What do you want from life?

    ... Wow, what a tough question. I suppose I could just point to Maslow’s Hierachy of Needs and say “that,” but I’d better explain a bit more. First of all, I want to be happy, but “happy” is such a poor word. It includes everything from the satisfaction of a job well done to the zoned-out flickers when a YouTube video is slightly more interesting than the previous one. Unfortunately, the latter is much easier to get than the former, so ... there’s that. Second, I want to feel as though I’m useful to the world somehow. I want to feel like I’m creating things people enjoy, or helping make people’s lives better — something that has value. I suppose in a venial way, I like getting praised for doing good work, so that’s part of it, too.

    Why do you write?

    I write because an idea gets lodged into my head, and I want to expand it out into a story. I get a vision of a scene, or a line of dialogue, or a source of conflict, and I want to see how it plays out. The hard part is all the little interactions to get from one major scene to the next — in animation, they’d be called “tweening,” right? Other than that, I write because I have some idea I want to share with the world, and either my blog posts or my fiction is the best way to do that. I come up with a story about how weatherponies came to be, or I want to share a connection between transactional analysis and character interaction, so I write a story about it or create a blog post discussing it. Recently, I’ve had people regularly commenting on my posts, which helps a ton. If I felt I was just spitting into the wind, I wouldn’t keep doing it. (Hence why I went dark a couple years ago.)

    What advice do you have for the authors out there?

    Network. Network, network, network. If you want to rise in the ranks, you need to take writing seriously. Part of that process is talking with the community here on FiMFiction and establishing yourself. Make friends, so that your friends will read your stories, and then they’ll recommend those stories to their friends, and so on. If you’re an introvert like me, this is really hard, I know, but you’ve gotta do it. As to writing advice, it’d be “write what’s important” and “character relationships give you more to work with than each character separately.” And the editor part of me wants to add, “Wherever you meet with a passage which you think is particularly fine, strike it out.” That’s Samuel Johnson, by the by.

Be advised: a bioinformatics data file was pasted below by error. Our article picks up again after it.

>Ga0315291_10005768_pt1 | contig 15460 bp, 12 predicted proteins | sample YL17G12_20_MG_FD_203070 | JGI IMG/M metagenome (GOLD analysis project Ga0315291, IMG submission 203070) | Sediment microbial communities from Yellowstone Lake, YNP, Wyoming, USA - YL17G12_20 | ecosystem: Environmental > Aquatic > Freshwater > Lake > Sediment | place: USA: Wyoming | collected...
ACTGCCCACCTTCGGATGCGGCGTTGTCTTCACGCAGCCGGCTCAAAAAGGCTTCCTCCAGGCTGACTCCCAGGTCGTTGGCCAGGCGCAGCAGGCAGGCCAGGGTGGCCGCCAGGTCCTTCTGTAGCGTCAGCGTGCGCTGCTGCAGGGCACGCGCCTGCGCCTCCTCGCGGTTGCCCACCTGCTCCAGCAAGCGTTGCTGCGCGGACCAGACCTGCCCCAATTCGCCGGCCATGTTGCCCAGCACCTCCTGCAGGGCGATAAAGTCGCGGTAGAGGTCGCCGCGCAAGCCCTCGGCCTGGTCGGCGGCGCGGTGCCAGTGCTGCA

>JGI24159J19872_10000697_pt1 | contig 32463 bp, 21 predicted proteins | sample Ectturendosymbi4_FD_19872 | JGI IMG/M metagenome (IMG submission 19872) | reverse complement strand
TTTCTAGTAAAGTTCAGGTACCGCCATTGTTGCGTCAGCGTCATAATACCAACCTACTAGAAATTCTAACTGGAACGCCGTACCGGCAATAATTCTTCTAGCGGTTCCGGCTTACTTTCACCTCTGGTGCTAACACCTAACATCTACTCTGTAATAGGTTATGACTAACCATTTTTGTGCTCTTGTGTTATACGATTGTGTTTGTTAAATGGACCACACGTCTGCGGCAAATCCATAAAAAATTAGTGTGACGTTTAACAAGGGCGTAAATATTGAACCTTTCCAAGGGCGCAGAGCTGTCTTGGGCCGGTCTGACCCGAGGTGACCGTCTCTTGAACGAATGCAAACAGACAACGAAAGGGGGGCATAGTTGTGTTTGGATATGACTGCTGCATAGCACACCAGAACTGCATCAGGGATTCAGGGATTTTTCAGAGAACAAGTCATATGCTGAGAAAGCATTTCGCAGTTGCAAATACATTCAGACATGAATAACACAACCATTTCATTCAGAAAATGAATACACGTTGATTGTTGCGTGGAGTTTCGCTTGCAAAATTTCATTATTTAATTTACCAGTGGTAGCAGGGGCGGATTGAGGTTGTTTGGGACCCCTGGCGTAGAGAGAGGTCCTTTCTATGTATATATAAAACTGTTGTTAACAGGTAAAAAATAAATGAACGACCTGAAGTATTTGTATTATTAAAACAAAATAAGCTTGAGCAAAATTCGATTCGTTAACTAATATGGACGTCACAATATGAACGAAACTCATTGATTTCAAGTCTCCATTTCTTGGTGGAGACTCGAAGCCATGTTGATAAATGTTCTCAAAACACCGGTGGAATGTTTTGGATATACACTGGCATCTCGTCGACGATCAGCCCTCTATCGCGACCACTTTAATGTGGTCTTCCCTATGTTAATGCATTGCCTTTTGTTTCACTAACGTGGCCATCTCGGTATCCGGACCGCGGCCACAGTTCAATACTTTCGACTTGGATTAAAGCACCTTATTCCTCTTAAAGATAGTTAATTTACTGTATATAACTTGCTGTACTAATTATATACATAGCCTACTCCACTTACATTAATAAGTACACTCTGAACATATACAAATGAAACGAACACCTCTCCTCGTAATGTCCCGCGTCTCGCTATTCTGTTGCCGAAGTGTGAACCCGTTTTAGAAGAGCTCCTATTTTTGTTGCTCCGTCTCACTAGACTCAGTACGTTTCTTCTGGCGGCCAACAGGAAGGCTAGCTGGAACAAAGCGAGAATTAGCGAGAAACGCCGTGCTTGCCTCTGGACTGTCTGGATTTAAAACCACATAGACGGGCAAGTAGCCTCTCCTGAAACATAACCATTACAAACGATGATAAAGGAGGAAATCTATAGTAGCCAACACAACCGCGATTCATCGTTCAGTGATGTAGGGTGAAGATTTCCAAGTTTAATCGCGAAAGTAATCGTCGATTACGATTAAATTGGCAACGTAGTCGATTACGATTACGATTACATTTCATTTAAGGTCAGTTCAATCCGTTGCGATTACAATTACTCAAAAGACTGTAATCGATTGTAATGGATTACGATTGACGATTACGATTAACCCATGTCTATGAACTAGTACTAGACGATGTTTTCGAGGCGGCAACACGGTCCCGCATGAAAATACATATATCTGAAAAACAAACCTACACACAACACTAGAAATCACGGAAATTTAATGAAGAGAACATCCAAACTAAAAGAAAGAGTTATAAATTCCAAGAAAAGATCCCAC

What inspired “Alicorn Time”?

    A couple of things. To a lesser extent, ruminating on what it would be like to be immortal, and how the passage of time would feel after long stretches. As Celestia explains in the fic, I felt the sort-of dissociative episodes would be a blessing, to save their minds from having to experience every single moment. (The science behind it is pretty circumspect, I’m aware.) Primarily, however, it’s based upon my own experiences of college and previous. I wasted so much time on books, video games, and the Internet that at this point, it all feels like a blur. I would have done no worse if I had simply blacked out at the start of it and coasted through unconsciously. So Twilight’s resolution to “make every picosecond count!” is my own desire, and Celestia’s response is my resignation at the impossibility of that.